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The Gluten Free Craze: Does it Work?

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a blog by Marta Montenegro, January 7, 2014

Actresses, athletes, and not so famous people swear their weight loss, improved mood, joint pain relief, and any other ailment cure is the result of a gluten free diet—avoiding foods made with wheat, rye, and barley. Certainly, if you are among the 1% of the American who suffer from celiac disease (a condition in which you cannot digest gluten) you must be put on a gluten free diet. But what about the rest of us? Will going gluten-free really work as an almost one-size-fits-all type of remedy for so many health issues? Unfortunately, there is no one-size-fits-all answer either.

Gluten is a protein found in those grains. People without celiac disease can still experience an inflammatory response from consuming gluten (called non-celiac gluten sensitivity, NCGS). This may decrease the absorption of important nutrients while increasing oxidative stress (cell damage). So they may benefit from avoiding gluten rich foods. But what you choose as food substitute matters as much as staying gluten clear. If your first choice is to eat any of the hundreds of gluten-free products on grocery shelves, you also could consume extra sugar, fats, and other poor nutritious content that may lead to other health issues. However, gluten-free can also mean increasing more foods like veggies, fruits, beans and lentils, and gluten-free grains, all of which are high in fiber, amino-acids, magnesium, iron and other important nutrients. This option can help you lose weight as well as improve your overall health.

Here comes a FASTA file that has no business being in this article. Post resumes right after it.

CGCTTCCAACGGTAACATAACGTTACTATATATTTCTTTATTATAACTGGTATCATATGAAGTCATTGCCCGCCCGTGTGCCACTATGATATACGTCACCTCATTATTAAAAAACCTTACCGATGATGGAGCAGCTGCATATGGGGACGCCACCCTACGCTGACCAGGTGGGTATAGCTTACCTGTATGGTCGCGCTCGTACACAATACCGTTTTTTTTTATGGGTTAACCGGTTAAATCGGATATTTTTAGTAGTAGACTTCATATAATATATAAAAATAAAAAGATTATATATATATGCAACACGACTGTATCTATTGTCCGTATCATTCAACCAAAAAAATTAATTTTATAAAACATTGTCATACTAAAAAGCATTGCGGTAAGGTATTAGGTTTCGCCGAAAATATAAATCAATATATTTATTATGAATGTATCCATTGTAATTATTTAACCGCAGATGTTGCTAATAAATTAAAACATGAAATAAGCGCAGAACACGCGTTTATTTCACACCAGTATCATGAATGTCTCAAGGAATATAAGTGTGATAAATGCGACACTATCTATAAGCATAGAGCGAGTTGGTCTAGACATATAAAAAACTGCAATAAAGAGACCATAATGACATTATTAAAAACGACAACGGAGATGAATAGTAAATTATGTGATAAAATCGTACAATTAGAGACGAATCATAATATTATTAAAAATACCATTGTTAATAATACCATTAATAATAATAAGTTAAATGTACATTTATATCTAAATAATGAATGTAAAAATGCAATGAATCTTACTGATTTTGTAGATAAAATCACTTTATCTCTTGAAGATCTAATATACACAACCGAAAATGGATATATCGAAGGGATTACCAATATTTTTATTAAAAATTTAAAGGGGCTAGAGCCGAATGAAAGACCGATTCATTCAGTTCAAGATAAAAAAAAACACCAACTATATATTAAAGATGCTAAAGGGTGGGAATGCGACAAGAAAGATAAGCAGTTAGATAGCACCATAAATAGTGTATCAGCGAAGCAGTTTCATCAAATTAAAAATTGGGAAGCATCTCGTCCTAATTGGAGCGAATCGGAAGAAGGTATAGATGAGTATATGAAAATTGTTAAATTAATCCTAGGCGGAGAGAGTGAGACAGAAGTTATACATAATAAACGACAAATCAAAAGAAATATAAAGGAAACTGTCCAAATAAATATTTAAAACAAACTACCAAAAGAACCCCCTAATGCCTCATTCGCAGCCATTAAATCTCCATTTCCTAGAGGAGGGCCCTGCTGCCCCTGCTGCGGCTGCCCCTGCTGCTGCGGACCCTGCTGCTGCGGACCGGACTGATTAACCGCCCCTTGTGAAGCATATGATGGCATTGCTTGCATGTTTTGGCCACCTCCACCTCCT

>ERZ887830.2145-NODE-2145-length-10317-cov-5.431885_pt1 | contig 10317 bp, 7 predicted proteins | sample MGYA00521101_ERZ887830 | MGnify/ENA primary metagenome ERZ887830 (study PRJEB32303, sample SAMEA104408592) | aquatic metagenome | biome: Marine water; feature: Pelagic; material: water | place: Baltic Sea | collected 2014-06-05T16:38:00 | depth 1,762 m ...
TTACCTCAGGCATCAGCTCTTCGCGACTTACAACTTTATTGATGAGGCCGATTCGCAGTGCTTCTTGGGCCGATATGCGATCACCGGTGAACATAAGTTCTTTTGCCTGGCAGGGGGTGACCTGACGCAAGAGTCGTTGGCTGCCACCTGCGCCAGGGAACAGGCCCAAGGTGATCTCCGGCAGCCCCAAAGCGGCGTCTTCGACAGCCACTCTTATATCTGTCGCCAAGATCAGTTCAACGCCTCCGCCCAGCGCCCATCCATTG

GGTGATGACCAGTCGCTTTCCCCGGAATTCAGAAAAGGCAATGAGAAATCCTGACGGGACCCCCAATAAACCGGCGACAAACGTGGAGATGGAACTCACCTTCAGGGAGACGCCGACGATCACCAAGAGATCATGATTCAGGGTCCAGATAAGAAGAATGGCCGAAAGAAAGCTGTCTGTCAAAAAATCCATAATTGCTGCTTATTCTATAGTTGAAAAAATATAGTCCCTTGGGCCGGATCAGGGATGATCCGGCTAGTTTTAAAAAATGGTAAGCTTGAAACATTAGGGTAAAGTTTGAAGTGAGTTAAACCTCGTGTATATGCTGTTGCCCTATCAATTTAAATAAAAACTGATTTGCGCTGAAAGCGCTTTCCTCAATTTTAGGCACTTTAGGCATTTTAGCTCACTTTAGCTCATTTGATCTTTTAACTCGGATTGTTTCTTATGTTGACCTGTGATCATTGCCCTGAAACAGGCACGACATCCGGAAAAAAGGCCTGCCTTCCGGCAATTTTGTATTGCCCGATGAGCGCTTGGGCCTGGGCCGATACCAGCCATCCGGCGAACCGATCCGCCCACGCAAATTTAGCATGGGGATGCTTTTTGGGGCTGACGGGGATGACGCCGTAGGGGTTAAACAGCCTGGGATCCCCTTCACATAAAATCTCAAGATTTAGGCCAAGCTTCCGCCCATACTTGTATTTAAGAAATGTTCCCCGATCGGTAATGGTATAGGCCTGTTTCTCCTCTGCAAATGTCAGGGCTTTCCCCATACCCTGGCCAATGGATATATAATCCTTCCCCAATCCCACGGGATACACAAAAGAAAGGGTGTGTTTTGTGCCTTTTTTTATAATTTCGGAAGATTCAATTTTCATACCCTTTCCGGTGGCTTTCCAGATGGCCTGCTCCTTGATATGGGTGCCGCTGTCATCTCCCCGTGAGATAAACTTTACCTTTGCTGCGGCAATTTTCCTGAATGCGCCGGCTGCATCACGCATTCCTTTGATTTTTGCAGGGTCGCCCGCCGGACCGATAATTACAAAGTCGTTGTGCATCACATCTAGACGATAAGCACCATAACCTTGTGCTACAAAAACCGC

Nowadays, we know that behind many health problems, such as diabetes, obesity, arthritis and even some conditions that affect fertility like endometriosis, lays chronic inflammation. Thus, by avoiding gluten you may better manage these conditions. In fact, a recent study found that women who suffer from painful endometriosis symptoms and followed a gluten-free diet reported significantly less painful symptoms compared to those who did not follow the diet. (Department of Gynecology and Obstetrics, Tor Vergata University, Rome, Italy.) Keep in mind that going gluten free may mean you need to supplement your diet with vitamins A, D, E, and K, iron, calcium, folic acid, and B-complex vitamins. Gluten-free takes dedication and discipline to follow. But if you have digestive issues, it could help you find welcomed relief.


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